I’ve been sleeping outside a lot since this pandemic summer. It’s always been one of my favorite parts of going to fantasy larps and yet it took me several months to realize I could do it outside of larp. I don’t need a larp to grab my gear and find a spot in the woods to sleep.
I have some different set ups, one is a cheap domed tent for two people, so that I can have all my gear inside. One is a Hennessy Hammock that I got for my 40:th birthday, which I just got a DD under blanket for. The under blanket is to prevent wind from removing warm air from underside your body, because the hammock compresses the sleeping bag materials beneath you. I also have inflatable sleeping mats, one for summer and one for winter and a sleeping bag cover I can just put over my sleeping bag if I just want to be on the ground or extra protection when I sleep under a tarp.
When I sleep outside I need to take precautions so I don’t get cold, since I usually have a very low body temperature unless I’m in a period where I work out a lot. If I work out a lot my metabolism rises and I become warmer and staying warm is less of a problem.
My setup this night was the hammock, my sleeping bag and the under blanket. I also use a reflective window shield, the kind you get for your car, inside the hammock to reflect my body heat back to me. I slept in an older merino wool set, from wool power, which was also a birthday gift many years ago. I also wore fresh wool socks (always change when going to bed) and my Swedish army woolen cardigan. I slept very well, waking up to our rooster crowing and stretching realized I did not have a tense muscle in my whole body. Lovely.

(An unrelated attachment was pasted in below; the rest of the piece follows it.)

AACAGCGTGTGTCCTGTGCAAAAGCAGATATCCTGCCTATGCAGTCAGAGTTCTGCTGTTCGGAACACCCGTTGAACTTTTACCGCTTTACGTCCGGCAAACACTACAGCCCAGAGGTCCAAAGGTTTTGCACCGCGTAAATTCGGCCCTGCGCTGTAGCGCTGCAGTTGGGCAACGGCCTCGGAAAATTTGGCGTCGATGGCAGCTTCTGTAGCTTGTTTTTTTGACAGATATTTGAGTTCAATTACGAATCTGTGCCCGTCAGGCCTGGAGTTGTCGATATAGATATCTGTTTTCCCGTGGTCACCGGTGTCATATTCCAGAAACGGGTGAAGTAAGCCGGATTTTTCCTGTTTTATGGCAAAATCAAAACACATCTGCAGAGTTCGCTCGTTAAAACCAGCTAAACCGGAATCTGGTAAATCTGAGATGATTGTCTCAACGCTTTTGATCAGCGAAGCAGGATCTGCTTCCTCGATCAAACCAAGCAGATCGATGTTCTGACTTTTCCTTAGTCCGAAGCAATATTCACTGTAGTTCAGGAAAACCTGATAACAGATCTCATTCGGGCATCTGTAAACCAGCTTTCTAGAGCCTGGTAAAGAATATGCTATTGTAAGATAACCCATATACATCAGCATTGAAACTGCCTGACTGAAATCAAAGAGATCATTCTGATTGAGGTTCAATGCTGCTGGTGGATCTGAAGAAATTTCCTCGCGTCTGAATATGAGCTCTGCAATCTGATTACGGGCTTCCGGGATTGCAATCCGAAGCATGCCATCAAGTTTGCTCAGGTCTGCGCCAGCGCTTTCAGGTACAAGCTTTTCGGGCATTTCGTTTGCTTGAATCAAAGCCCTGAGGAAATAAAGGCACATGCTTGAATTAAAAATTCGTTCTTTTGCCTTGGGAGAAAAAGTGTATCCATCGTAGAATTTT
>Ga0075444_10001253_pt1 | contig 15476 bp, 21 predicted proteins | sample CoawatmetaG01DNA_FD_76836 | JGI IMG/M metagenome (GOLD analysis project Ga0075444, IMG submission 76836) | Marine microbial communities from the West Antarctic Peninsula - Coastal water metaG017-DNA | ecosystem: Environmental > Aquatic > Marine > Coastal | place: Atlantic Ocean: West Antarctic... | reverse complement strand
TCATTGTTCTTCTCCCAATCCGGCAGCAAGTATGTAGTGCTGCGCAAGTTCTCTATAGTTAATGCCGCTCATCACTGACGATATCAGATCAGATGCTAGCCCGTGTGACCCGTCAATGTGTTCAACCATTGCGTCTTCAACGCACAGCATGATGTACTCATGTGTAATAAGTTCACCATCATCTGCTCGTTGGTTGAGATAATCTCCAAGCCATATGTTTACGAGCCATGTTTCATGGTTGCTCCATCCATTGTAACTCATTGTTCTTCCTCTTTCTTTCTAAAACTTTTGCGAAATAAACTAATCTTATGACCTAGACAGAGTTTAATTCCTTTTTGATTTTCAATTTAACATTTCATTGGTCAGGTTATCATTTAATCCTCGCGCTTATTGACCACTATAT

I have taken to daydreamingly browse online stores who sell outdoorsy stuff. I look at the DD gear sling that you have under the hammock, longer tree straps, other kinds of tarps that can work with the hammock. I also quite often look at the wind shield that would complete my Swedish soldier kitchen, despite already owning several different kitchen systems! You can see it here.
In the afternoon I followed a local marked trail to see where it would take me, and found to my delight it does not end where the official so called “Green Map” says it does but took the past several small lakes, joined up with an official trekking trail and then I could head back via an alternative way home. It started raining as I walked, and my home knit hat didn’t quite keep the wind and rain out but it was a good walk none the less.